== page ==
During the early years of the Cold War, the United States Air Force deployed thousands of personnel and hundreds of combat aircraft to France to counter the buildup of Soviet forces in Eastern Europe.
In the autumn of 1967 all foreign military bases were closed down and since then only French military bases exist within the borders of the French fifth Republic (date=nov 2012).
The Cold War that developed in Europe during 1948 and escalated into the attempted seizure of West Berlin, convinced the western nations to form a common defense organization. Discussions led to a multinational defense agreement that evolved into the North Atlantic Treaty Organization (NATO). A central NATO defense strategy was the use of tactical air power to offset the Soviet Union.
Due to the vulnerability of West Germany to Soviet attack, USAF planners did not want any new tactical air units moved into the US "Zone of Occupation" there. By 1950, the United States Air Force in Europe (USAFE) wanted all tactical air units to be located west of the Rhine River to provide greater air defense warning time and France agreed to provide air base sites.
Between 1950 and 1967 the United States Air Force operated 11 major air bases in France. They were:
- Bordeaux-Mérignac Air Base
- Chambley-Bussières Air Base
- Châteauroux-Déols Air Base
- Chaumont-Semoutiers Air Base
- Dreux-Louvilliers Air Base
- Étain-Rouvres Air Base
- Évreux-Fauville Air Base
- Laon-Couvron Air Base
- Paris-Orly Air Base
- Phalsbourg-Bourscheid Air Base
- Toul-Rosières Air Base
There were other communications sites, NATO Dispersed Operating Bases, Sub-Depots and minor facilities at several French Airports, such as Paris-Orly Airport and Marseille which are not shown on this map. The United States Army also established a significant presence in France, and was responsible for much of the construction and maintenance of the Air Bases established there.
The NATO Dispersed Operating Bases was a programme begun in 1953 by USAFE. They were constructed in France and were completed in about two years. Each was built to a standard NATO design of a 7,900-foot (2,408 m) runway. Four DOBs were built for USAFE use. They were designed to have the capability to base about 30 aircraft, along with a few permanent buildings serviced with utilities and space for a tent city to house personnel.
The first NATO tenant in France was the USAF Military Air Transport Service (MATS) 1630th Air Base Squadron, activated in June 1950 at Paris - Orly Air Base. On 28 February 1958 the official name of Orly Air Base was changed to Orly Airport and most MATS flights were routed to Chateauroux-Deols Air Base.
After 15 years of USAFE basing in France General Charles De Gaulle decided end end the integration. On 7 March 1966, he announced that France would withdraw from NATO's integrated military structure but not leave the political organization. He gave NATO forces one year to depart France.
The State Department, Department of Defense (DOD), and Air Force carefully managed the news about the American departure from France, and the attendant problems of an integrated NATO air defense for western Europe and the decrease in tactical airpower. Due media was focus on Vietnam the removal of NATO forces from France went virtually unreported in the US.
During 1966-67 all USAF offices and facilities in France were closed and personnel and equipment moved to other NATO countries. The last USAFE activities were the 1630th Air Base Squadron at Orly Airport and the Paris Administration Office. Both were closed in June 1967. A C-47 variant, the C-117B "Super Skytrain" Serial 45-2549 was the last USAF aircraft to leave France, departing from Orly on 31 May 1967.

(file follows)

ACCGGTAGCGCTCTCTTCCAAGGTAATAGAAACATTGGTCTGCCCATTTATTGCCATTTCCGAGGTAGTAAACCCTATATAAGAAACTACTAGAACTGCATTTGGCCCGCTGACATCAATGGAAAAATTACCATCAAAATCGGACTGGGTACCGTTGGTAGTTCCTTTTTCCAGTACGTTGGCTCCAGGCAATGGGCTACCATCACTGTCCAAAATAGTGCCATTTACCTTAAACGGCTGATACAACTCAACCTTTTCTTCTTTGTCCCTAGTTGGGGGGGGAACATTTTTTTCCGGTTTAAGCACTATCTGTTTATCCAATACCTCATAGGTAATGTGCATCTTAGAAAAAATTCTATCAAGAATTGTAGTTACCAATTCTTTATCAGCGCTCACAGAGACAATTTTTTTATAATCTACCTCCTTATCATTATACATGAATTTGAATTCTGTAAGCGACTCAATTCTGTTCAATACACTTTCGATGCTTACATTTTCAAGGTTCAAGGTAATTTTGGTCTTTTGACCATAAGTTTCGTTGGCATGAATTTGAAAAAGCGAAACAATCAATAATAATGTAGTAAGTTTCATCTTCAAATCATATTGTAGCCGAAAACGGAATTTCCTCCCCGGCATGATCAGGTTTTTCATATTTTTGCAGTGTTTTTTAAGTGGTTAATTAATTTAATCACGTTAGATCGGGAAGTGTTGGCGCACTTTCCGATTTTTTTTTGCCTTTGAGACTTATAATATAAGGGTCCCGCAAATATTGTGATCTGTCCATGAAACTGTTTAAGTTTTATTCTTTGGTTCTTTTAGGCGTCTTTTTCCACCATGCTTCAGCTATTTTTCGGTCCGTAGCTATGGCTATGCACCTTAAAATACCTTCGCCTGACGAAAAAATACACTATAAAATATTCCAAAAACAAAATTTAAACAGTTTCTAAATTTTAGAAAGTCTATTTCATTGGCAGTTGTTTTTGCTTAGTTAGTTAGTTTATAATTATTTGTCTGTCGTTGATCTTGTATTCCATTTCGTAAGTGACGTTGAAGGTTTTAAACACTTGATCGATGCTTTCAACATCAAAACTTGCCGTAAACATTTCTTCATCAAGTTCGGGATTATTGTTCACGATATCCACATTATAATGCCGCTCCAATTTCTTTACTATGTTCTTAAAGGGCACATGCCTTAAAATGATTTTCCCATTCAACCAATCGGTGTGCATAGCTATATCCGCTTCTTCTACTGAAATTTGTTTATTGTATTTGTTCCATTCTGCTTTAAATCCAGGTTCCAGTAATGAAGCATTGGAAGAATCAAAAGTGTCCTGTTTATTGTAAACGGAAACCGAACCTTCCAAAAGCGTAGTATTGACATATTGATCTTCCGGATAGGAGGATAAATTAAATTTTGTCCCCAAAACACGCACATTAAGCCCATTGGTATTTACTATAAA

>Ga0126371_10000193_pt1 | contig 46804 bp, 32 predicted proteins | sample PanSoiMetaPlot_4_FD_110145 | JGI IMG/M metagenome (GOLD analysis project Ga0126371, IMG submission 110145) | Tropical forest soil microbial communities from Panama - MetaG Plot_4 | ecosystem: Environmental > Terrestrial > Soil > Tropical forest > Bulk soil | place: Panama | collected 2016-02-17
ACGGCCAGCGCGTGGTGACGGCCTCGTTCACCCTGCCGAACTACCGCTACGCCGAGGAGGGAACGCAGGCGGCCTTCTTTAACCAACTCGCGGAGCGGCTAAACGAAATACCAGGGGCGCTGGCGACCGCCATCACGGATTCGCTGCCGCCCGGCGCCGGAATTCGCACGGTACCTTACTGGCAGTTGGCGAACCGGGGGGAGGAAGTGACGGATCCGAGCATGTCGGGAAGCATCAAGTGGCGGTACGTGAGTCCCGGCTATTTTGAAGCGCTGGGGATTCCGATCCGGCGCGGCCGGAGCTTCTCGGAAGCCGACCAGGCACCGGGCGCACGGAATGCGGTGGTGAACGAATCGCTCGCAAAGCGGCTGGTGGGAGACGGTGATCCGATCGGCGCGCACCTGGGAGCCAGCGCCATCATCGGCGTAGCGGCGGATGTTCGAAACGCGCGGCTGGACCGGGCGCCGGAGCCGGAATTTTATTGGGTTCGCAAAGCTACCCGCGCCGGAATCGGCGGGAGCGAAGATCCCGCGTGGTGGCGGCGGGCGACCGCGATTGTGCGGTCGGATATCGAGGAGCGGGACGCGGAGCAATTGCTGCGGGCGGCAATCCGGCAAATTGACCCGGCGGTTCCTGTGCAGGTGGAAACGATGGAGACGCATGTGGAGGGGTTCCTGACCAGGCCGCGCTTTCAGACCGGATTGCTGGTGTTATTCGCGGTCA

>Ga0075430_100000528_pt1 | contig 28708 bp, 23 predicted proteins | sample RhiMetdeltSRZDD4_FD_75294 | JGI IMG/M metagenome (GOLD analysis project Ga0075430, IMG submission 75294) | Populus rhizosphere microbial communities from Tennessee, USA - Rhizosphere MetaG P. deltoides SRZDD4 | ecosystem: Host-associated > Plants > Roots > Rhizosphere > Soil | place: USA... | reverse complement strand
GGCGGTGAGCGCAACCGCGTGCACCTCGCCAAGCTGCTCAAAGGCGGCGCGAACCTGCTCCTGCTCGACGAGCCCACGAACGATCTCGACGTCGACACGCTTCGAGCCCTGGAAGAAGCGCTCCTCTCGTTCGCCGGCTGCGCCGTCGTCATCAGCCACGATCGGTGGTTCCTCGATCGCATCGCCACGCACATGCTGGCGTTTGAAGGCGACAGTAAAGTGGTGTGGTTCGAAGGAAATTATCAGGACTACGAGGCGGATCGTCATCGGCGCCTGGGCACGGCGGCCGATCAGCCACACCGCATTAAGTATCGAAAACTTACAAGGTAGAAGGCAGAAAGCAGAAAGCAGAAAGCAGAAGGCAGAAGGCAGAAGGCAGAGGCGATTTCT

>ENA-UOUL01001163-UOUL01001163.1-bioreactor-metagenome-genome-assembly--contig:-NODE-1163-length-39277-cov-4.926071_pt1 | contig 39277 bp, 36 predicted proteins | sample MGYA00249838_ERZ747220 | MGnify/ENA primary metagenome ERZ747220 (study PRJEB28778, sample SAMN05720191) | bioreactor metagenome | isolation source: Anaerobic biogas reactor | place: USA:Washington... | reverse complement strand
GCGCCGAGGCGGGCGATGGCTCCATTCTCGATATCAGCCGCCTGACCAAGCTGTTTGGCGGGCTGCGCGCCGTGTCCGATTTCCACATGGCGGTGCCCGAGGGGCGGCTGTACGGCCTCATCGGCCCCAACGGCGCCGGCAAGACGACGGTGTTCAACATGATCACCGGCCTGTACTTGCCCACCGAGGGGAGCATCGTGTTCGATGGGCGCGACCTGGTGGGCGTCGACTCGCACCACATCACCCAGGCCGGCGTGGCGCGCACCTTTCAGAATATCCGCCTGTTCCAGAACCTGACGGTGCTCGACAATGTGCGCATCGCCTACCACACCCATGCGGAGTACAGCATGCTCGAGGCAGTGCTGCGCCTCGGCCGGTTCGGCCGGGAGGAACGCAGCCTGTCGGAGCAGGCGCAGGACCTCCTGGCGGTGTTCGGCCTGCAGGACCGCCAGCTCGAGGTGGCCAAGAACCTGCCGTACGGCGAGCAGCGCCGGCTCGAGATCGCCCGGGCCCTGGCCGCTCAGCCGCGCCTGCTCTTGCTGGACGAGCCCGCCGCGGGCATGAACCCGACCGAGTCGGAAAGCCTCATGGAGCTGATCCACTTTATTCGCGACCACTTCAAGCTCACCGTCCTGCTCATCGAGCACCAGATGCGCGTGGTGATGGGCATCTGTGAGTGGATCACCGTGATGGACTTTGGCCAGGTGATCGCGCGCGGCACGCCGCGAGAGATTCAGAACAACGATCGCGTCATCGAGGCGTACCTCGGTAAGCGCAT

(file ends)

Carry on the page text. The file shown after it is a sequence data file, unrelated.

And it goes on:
On 23 October 1967, all foreign flags were furled and after 17 years the last NATO forces departed France.
Today most of the old USAF air bases in France are being used by the French military and are not accessible to tourists.
Famous quotes containing the words united states, france, force, united, states and/or air:
“... the yearly expenses of the existing religious system ... exceed in these United States twenty millions of dollars. Twenty millions! For teaching what? Things unseen and causes unknown!... Twenty millions would more than suffice to make us wise; and alas! do they not more than suffice to make us foolish?”
—Frances Wright (17951852)
“But as some silly young men returning from France affect a broken English, to be thought perfect in the French language; so his Lordship, I think, to seem a perfect understander of the unintelligible language of the Schoolmen, pretends an ignorance of his mother-tongue. He talks here of command and counsel as if he were no Englishman, nor knew any difference between their significations.”
—Thomas Hobbes (15791688)
“I was not long since in a company where I wot not who of my fraternity brought news of a kind of pills, by true account, composed of a hundred and odd several ingredients; whereat we laughed very heartily, and made ourselves good sport; for what rock so hard were able to resist the shock or withstand the force of so thick and numerous a battery?”
—Michel de Montaigne (15331592)
“Some of the offers that have come to me would never have come if I had not been President. That means these people are trying to hire not Calvin Coolidge, but a former President of the United States. I cant make that kind of use of the office.... I cant do anything that might take away from the Presidency any of its dignity, or any of the faith people have in it.”
—Calvin Coolidge (18721933)
“So the brother in black offers to these United States the source of courage that endures, and laughter.”
—Zora Neale Hurston (18911960)
“As in hoary winters night stood shivering in the snow,
Surprised I was with sudden heat which made my heart to glow;
And lifting up a fearful eye to view what fire was near,
A pretty Babe all burning bright did in the air appear;”
—Robert Southwell (1561?1595)